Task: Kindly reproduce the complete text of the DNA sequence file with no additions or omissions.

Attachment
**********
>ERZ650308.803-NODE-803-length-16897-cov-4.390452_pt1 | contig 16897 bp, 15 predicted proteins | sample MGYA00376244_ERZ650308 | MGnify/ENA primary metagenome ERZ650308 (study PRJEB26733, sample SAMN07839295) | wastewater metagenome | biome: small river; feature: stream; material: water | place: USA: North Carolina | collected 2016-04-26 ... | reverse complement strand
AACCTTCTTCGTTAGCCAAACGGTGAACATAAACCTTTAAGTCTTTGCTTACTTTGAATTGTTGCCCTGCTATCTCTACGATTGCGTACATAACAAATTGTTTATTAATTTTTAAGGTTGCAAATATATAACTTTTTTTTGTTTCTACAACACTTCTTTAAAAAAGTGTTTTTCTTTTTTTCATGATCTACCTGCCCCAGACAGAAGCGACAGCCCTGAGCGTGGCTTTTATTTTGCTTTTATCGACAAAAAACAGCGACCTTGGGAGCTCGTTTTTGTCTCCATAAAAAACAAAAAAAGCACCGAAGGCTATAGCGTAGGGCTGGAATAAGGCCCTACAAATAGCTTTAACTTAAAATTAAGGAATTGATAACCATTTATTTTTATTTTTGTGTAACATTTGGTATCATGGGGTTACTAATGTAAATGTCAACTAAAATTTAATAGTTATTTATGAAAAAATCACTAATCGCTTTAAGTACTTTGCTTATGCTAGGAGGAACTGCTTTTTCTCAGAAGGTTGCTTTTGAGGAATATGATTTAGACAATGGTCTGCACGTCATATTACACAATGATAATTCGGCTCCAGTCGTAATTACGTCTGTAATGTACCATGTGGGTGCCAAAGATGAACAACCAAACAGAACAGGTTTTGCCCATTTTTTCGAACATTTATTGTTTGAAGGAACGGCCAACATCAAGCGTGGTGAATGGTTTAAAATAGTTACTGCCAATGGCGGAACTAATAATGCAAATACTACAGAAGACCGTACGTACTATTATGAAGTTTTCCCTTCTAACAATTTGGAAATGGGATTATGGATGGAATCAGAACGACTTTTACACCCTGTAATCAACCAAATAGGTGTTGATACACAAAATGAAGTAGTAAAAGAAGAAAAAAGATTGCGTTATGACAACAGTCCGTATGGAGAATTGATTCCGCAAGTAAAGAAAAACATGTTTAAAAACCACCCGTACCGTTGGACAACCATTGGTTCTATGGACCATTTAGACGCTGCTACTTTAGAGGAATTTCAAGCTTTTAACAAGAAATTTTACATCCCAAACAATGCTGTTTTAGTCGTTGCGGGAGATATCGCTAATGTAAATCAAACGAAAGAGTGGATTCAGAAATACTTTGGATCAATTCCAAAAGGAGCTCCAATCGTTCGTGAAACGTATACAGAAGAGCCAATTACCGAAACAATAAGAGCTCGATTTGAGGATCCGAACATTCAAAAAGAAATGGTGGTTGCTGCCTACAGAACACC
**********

>ERZ650308.803-NODE-803-length-16897-cov-4.390452_pt1 | contig 16897 bp, 15 predicted proteins | sample MGYA00376244_ERZ650308 | MGnify/ENA primary metagenome ERZ650308 (study PRJEB26733, sample SAMN07839295) | wastewater metagenome | biome: small river; feature: stream; material: water | place: USA: North Carolina | collected 2016-04-26 ... | reverse complement strand
AACCTTCTTCGTTAGCCAAACGGTGAACATAAACCTTTAAGTCTTTGCTTACTTTGAATTGTTGCCCTGCTATCTCTACGATTGCGTACATAACAAATTGTTTATTAATTTTTAAGGTTGCAAATATATAACTTTTTTTTGTTTCTACAACACTTCTTTAAAAAAGTGTTTTTCTTTTTTTCATGATCTACCTGCCCCAGACAGAAGCGACAGCCCTGAGCGTGGCTTTTATTTTGCTTTTATCGACAAAAAACAGCGACCTTGGGAGCTCGTTTTTGTCTCCATAAAAAACAAAAAAAGCACCGAAGGCTATAGCGTAGGGCTGGAATAAGGCCCTACAAATAGCTTTAACTTAAAATTAAGGAATTGATAACCATTTATTTTTATTTTTGTGTAACATTTGGTATCATGGGGTTACTAATGTAAATGTCAACTAAAATTTAATAGTTATTTATGAAAAAATCACTAATCGCTTTAAGTACTTTGCTTATGCTAGGAGGAACTGCTTTTTCTCAGAAGGTTGCTTTTGAGGAATATGATTTAGACAATGGTCTGCACGTCATATTACACAATGATAATTCGGCTCCAGTCGTAATTACGTCTGTAATGTACCATGTGGGTGCCAAAGATGAACAACCAAACAGAACAGGTTTTGCCCATTTTTTCGAACATTTATTGTTTGAAGGAACGGCCAACATCAAGCGTGGTGAATGGTTTAAAATAGTTACTGCCAATGGCGGAACTAATAATGCAAATACTACAGAAGACCGTACGTACTATTATGAAGTTTTCCCTTCTAACAATTTGGAAATGGGATTATGGATGGAATCAGAACGACTTTTACACCCTGTAATCAACCAAATAGGTGTTGATACACAAAATGAAGTAGTAAAAGAAGAAAAAAGATTGCGTTATGACAACAGTCCGTATGGAGAATTGATTCCGCAAGTAAAGAAAAACATGTTTAAAAACCACCCGTACCGTTGGACAACCATTGGTTCTATGGACCATTTAGACGCTGCTACTTTAGAGGAATTTCAAGCTTTTAACAAGAAATTTTACATCCCAAACAATGCTGTTTTAGTCGTTGCGGGAGATATCGCTAATGTAAATCAAACGAAAGAGTGGATTCAGAAATACTTTGGATCAATTCCAAAAGGAGCTCCAATCGTTCGTGAAACGTATACAGAAGAGCCAATTACCGAAACAATAAGAGCTCGATTTGAGGATCCGAACATTCAAAAAGAAATGGTGGTTGCTGCCTACAGAACACC